The mountain bluebird, also called the Arctic bluebird and Rocky Mountain bluebird, has an average length of 6.5 to 7.75 inches (16.5 - 20 cm). Males sing a clear short warble, higher pitched than that of the eastern bluebird. Males are all turquoise blue with a paler blue and white belly below. The female's coloring is a dull brown to gray with blue on the rump, wing tips, and tail.
The mountain bluebird is a common summer resident in the western third of the state, particularly in the Black Hills. They can be found at all elevations. There are occasional reports of this bluebird wintering in the Badlands area and similar habitats in the southwestern corner of the state. They are rare migrants through the eastern areas of the state. South Dakota populations are stable, but national populations are considered low.
The mountain bluebird's habitat includes open areas and meadows and
open canyons with scattered trees. These bluebirds are cavity nesters,
but they are unable to excavate their own cavities. They are totally dependent
on holes abandoned by birds such as woodpeckers or nest boxes provided
by bluebird enthusiasts. The nests are built primarily of grasses, with
pine needles, weed stems, and rootlets as common additions. Breeding pairs
maintain a home territory of about one acre, and defend it against other
The mountain bluebirds feed on live insects throughout most of the year eating numerous beetles, weevils, grasshoppers, and
caterpillars, to name a few. To catch insects, they dart out from a low exposed perch or hover and then drop to the ground. In
addition to insects, they will also eat fruits such as currants, elderberries, and cedar berries.
Mountain bluebirds commonly have 4 or 5 eggs, but the range is 3 to 8. Their eggs are pale blue in color (rarely white) and require an incubation period of 14 days. Successful early nesters may raise a second brood. The nests are built of grasses, weed stems, and rootlets in a natural or man-made cavity. Mountain bluebirds are very tolerant of human activity and will nest in and around buildings located in open areas.
The most common reasons for nest failure are domestic cats, raccoons raiding nest cavities, nest parasites such as blow fly larvae, and competition with the more aggressive house sparrow and European starling. Saving of dead and dying trees and rotting wood fence posts, along with the installation and maintenance of nest boxes, can have positive impacts on local populations.
The eastern bluebird is a small thrush, 6.5 to 7 inches (16.7 - 17.7
cm) in length and closely related to the American robin. The male has a
brilliant blue head, back, wings, and tail, and a rust-colored throat and
breast. The female has pale blue wings and tail, a gray-blue head and back.
The throat and breast are pale rust.
In South Dakota, the eastern bluebird is considered an uncommon summer resident throughout the state. It is more common in the James River Valley and eastward. They migrate from their winter quarters in the southern United States in early spring, usually arriving in South Dakota during the last half of March.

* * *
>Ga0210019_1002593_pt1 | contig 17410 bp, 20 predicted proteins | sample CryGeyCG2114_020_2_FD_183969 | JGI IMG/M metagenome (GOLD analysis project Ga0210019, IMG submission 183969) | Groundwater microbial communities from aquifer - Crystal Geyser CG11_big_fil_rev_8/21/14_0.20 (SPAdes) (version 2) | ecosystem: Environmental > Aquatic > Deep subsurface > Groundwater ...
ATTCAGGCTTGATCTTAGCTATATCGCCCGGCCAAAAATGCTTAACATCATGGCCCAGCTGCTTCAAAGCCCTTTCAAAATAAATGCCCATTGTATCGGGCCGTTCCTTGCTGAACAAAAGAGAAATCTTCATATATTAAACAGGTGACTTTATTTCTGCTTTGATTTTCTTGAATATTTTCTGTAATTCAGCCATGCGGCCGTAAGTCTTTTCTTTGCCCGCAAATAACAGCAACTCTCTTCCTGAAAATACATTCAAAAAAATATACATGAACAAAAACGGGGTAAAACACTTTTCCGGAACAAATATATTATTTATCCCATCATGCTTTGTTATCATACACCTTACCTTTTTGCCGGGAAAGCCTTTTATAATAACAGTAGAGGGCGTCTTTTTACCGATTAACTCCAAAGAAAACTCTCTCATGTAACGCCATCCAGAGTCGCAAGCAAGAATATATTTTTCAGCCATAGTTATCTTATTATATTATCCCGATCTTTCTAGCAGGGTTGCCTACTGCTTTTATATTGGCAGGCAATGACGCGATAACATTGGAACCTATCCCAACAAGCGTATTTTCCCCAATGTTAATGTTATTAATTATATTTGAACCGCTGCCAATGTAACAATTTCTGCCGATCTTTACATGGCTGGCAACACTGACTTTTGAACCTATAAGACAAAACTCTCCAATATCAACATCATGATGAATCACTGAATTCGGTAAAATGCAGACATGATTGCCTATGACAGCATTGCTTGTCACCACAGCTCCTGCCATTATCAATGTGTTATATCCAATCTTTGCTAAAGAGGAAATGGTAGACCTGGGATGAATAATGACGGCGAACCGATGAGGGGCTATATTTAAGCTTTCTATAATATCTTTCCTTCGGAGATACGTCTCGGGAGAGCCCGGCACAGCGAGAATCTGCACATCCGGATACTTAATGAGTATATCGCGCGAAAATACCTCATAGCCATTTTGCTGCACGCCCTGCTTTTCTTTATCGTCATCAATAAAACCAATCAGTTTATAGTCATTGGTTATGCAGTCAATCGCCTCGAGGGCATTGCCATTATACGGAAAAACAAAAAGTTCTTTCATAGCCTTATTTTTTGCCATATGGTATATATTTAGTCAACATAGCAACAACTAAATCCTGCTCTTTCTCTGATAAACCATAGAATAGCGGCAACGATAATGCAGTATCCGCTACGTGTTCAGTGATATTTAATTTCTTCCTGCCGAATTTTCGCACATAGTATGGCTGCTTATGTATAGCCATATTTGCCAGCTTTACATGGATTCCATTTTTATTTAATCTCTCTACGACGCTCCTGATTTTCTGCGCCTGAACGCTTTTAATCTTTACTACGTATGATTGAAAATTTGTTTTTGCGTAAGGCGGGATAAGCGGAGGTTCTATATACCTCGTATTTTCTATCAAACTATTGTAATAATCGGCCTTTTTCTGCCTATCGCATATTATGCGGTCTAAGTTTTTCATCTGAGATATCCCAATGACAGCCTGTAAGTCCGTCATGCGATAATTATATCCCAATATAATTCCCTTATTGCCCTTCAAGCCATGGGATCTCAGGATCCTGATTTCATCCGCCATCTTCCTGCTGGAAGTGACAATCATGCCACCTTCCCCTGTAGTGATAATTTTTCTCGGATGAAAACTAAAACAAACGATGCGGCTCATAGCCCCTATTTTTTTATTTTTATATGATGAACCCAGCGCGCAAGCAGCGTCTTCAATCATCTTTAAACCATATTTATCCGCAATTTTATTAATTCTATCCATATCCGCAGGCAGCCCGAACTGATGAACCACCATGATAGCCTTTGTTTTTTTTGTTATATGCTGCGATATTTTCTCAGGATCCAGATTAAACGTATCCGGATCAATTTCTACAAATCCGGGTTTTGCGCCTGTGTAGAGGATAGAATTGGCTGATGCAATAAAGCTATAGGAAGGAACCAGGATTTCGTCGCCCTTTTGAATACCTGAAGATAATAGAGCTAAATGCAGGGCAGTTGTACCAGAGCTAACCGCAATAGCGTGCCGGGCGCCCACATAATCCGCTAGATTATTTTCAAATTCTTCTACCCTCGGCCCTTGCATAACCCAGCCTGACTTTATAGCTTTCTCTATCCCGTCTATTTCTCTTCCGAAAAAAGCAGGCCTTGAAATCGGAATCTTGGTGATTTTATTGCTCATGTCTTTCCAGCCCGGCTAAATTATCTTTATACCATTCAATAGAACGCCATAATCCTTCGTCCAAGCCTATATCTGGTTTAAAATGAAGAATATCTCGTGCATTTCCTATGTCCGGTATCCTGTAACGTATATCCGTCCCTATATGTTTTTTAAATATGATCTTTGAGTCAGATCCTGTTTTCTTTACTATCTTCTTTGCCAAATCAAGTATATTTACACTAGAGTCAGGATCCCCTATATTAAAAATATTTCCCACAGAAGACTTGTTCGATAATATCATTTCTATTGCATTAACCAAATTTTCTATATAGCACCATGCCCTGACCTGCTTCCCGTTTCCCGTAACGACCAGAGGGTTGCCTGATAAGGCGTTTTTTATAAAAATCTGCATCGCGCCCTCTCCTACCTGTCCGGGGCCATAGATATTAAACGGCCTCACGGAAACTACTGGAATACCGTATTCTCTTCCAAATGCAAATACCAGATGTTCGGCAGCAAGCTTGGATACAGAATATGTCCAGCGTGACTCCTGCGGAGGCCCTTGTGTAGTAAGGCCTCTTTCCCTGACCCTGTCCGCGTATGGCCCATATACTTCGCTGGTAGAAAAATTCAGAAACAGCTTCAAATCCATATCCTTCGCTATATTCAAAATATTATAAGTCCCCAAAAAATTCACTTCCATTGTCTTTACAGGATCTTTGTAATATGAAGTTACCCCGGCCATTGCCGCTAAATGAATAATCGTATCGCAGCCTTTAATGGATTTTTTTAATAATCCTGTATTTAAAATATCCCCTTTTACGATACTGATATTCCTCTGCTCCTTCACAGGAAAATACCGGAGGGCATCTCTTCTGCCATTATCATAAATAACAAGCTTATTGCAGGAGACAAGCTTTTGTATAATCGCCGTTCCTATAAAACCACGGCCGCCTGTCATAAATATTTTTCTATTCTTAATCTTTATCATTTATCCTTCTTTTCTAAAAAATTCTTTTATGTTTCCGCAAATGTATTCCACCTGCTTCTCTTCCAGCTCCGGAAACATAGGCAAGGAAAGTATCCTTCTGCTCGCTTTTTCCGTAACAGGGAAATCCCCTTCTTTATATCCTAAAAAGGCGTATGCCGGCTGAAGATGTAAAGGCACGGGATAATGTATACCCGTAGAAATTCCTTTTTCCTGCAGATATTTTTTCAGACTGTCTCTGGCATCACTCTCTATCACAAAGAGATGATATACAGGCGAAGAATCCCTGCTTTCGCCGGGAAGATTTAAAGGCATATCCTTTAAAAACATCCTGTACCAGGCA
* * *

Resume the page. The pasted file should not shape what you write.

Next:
Eastern bluebirds are cavity nesters, wholly dependent on several species of woodpeckers to excavate holes in rotting tree limbs and trunks, or man-made artificial cavities called nest boxes. Bluebirds prefer natural cavities or nest boxes located in sparsely wooded habitats with low thin ground cover. They are most often found in grazed pastures, large parks, golf courses, or cemeteries.
Females construct a cup-shaped nest made entirely of dry grass usually during the first 3 weeks of April. Full clutches of 4 to 6 blue, sometimes white, eggs are laid by the first 2 weeks of May. Eggs hatch after an incubation period of approximately 12 days. The young remain in the nest, cared for by both adults, approximately 18 days before fledging. A second nest by the same pair is usually initiated within a week after the first brood fledges.
The eastern bluebird population in North America has decreased due to habitat loss, use of pesticides to reduce insect populations, and competition with other bird species. Critical nesting habitat is lost by the trimming of dead branches and removal of dead trees from orchards and shelterbelts. Bluebirds cannot compete with the English sparrow and European starling, two introduced European birds that also nest in natural cavities. Construction of a nest box trail increases bluebird populations. Detailed instructions will be provided in a Nest Box Trail fact sheet in the Dakota Projects Chapter.
SDOU, 1991. The Birds of South Dakota, NSU Press, Aberdeen, SD 57401.
Terres, John K. 1980. The Audubon Society Encyclopedia of North American Birds.
Stokes, Donald and Lillian, 1991. The Bluebird Book. Little, Brown and Company.
Scriven, D. 1989. Bluebirds in the Upper Midwest, A Guide to Successful Trail Management. Bluebird Recovery Program,
Audubon Chapter of Minneapolis, P.O. Box 566, Minn., MN 55458.
Woodworking for Wildlife , a book by C.L. Henderson, 1984. Mongame
Wildlife Program, Minnesota Department of Natural
Resources, Box 7, 500 Lafayette Road, St. Paul, MN 55155.
Segment #103 Bluebirds. South Dakota Outdoor Guide, a video produced by Steve Lind. South Dakota Public TV. (The return of bluebirds to the Waubay National Wildlife Refuge bluebird trail) May be loaned from the SD State Library.
North Central Bluebird Recovery Team. They publish a Bluebird Directory once a year listing names and addresses of team
members who monitor bluebird boxes. They also publish plans and information on species of birds which nest in man-made boxes. Hultz Hall, Fargo, ND 58105.
Dennis Skadsen, RR 1, Box 113, Grenville, SD 57239.
Duane Weber, 1212 Canal Street, Custer, SD 57730. 1995.
Dr. Dan Tallman, Northern State University, Aberdeen, SD 57401.
Publication of the Bluebirds fact sheet was funded by the South Dakota Department of Game, Fish and Parks, Division of Wildlife, Pierre, SD.